So I want to start out by once again recommending to everyone this same piece of advice:
Don’t buy cards during the Pro Tour.
No seriously, hear me out. Let me tell you a story about what happened on Friday. I woke up groggy and read my twitter feed with one eye open. The other one wasn’t ready to get up. I noticed that people were talking about the Pro Tour. Apparently Jon Finkel had a feature match next. I, like any fan of the game decided it was worth getting up for. After trying to get up, I decided to settle for watching with one eye on my phone. Twitch has done wonderful things for our community, don’t you think? After I muted the casters, I began to piece together what Jon was doing. Dark Petition for Seasons Past every turn seemed pretty sweet. I remembered I had pre-ordered some Dark Petitions, you know like a year ago. I also had drafted a large number of Seasons Past (Drafters at my LGS just really don’t like green).
A quick check showed that Dark Petition was $1.50 on Thursday. At that moment, there were none available of either card on the major online retailers that I ordered cards from and just a tiny number of sellers left on TCG Player. Naturally I listed my eight Dark Petitions for $8 each and Seasons Past for $12 each and they sold almost instantly. Look at the prices today (when you’re reading this).
I’m fairly certain neither of those cards will be that expensive on aggregate retailers like eBay or TCG Player. To put this into perspective, people were aggressively buying copies of these cards before Jon Finkel had even won his match, much less made the Top 8 of Pro Tour Shadows over Innistrad.
Weekend price spikes are a real thing and if you’re not “getting in” at the ground you are likely to become the greater fool. Between the large number of canceled orders and overpaying orders you are so much better waiting until the following week. After retailers have time to restock and resupply their websites, the price of cards will fall again. In fact, if you wait another week you will likely be able to ride the flood of people that bought speculative copies to even cheaper prices (much closer to the pre-weekend spike). In short, don’t buy cards during a Pro Tour. The risk isn’t worth the potential savings.
Shadows over Platinum Pros
If you haven’t heard, here, are the changes to the 2016/2017 Pro Tour season. A large amount of money is being cut from Platinum Pro appearance fees and Hall of Fame appearance fees. There is no doubt that Pro Tours are exceptionally expensive events to put on. They showcase the best that new sets have to offer and often can revitalize some cards that had been collecting dust (looking at you Dark Petition).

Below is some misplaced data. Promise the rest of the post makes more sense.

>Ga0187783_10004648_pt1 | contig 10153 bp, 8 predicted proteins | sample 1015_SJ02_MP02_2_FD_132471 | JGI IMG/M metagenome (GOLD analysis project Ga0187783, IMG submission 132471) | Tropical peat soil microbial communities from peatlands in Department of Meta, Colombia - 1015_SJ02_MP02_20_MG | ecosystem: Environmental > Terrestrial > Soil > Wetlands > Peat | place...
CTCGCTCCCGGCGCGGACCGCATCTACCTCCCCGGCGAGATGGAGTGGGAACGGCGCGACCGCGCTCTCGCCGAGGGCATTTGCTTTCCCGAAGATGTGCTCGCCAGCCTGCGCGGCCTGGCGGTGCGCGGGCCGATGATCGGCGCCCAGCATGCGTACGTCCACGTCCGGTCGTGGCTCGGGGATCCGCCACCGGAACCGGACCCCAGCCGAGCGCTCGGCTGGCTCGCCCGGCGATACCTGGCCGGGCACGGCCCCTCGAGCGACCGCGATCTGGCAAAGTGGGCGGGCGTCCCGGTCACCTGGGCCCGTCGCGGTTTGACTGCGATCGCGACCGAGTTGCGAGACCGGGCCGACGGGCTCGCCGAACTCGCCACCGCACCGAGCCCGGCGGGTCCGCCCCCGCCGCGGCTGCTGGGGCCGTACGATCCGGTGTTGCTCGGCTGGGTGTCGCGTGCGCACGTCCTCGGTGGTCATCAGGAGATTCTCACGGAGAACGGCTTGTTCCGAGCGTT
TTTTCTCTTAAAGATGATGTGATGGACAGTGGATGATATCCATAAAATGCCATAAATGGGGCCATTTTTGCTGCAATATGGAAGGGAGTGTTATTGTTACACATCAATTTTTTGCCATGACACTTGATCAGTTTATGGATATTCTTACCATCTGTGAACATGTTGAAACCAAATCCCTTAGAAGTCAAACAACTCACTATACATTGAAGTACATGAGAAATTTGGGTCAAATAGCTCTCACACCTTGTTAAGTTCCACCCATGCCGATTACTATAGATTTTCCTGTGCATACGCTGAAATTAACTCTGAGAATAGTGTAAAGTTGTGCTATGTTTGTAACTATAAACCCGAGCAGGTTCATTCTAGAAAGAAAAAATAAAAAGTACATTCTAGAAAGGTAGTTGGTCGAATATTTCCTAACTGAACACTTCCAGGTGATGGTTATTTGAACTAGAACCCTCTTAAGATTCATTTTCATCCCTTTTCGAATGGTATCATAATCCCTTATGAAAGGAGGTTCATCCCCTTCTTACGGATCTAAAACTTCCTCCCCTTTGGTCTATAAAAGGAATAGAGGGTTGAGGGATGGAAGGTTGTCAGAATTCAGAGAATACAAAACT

Without drowning you in math and without accidentally falsely presenting any data, I will just say that the cuts are significant. For players that can spend up to a week before a Pro Tour testing decks and the draft environment it will be a crushing defeat. The money that was provided was not a sustainable source of income but definitely made it easier to take that week off of their regular jobs to be sure they provide the best deck for the Pro Tour.
The biggest problem with these changes are it lowers one of the biggest incentives to become a Platinum Pro. Appearance fees were guaranteed money that were not tied to any particular finish. That’s a big deal when Magic is still a game of variance. Ultimately I’m not sure what the financial outlook from this is going to be but it is important to keep in the back of your mind as we move forward.
Modern Pro Tour is no more
Also announced in the article was that the Modern Pro Tour is no more. In this article, Aaron Forsythe explains their future plans for Modern. In order to dispel any myths, Modern won’t be dead. They will still host Modern Grands Prix and the Modern PPTQ season. Modern PPTQs will continue to qualify you for the first Pro Tour of the following year and be in the Summer.
So if you had any misconceptions about Modern’s demise, don’t worry. I think we will continue to see Modern Masters sets every other year until they are found to be rotting on shelves. I think the most financially important thing moving forward is that Modern banning and unbannings won’t be predicated on a Pro Tour. So rather than borderline obnoxious cards being banned right before a PT, we will likely see them scattered throughout the year.
I’m not entirely sure how long they will let a deck live that they determine to be “worthy of a ban” so it will likely lead to a lot of people holding their breath with each set release. I’m not sure this is a good thing but we will have to wait to see how their tendencies change now.
Pro Tour price wrap up
- Crypolith Rite
- Dark Petition
- Pyromancer’s Goggles
- Hissing Quagmire
- Sylvan Advocate
- Seasons Past
- Liliana, Heretical Healer
- Duskwatch Recruiter (remember your bulk!)
Moderate price increases
- Dragonlord Ojutai
- Collected Company
- Chandra, Flamecaller
- Narset Transcendant
- Kalitas, Traitor of Ghet
- Declaration in Stone
- Nissa’s Renewal
- Demonic Pact
- Nahiri, the Harbinger
Cards to watch
- Westvale Abbey – As of last Sunday, this card was more expensive on MTGO than in paper. That is extremely unlike a rare in an drafted set. I expect paper prices to pick up a little.
- Nissa, Voice of Zendikar – Another card that is seeing big gains on MTGO. This is a small set mythic so it’s always able to see big price jumps. This also frequently gets played as a 4 of which gives it a much higher ceiling.
- Dragonlord Atarka – If we move away from Archangel Avacyn in every popular deck it will bring back a resurgence of Dragonlord Atarka. She’s particularly good at sweeping up a lot of tokens.
- Vile Redeemer – If you don’t know what this card is, I don’t blame you. If the format become more Languish based this card will be a great trick to flash down in the Crypolith sacrifice deck to combat board sweepers. At basically bulk I don’t know why I wouldn’t own a few.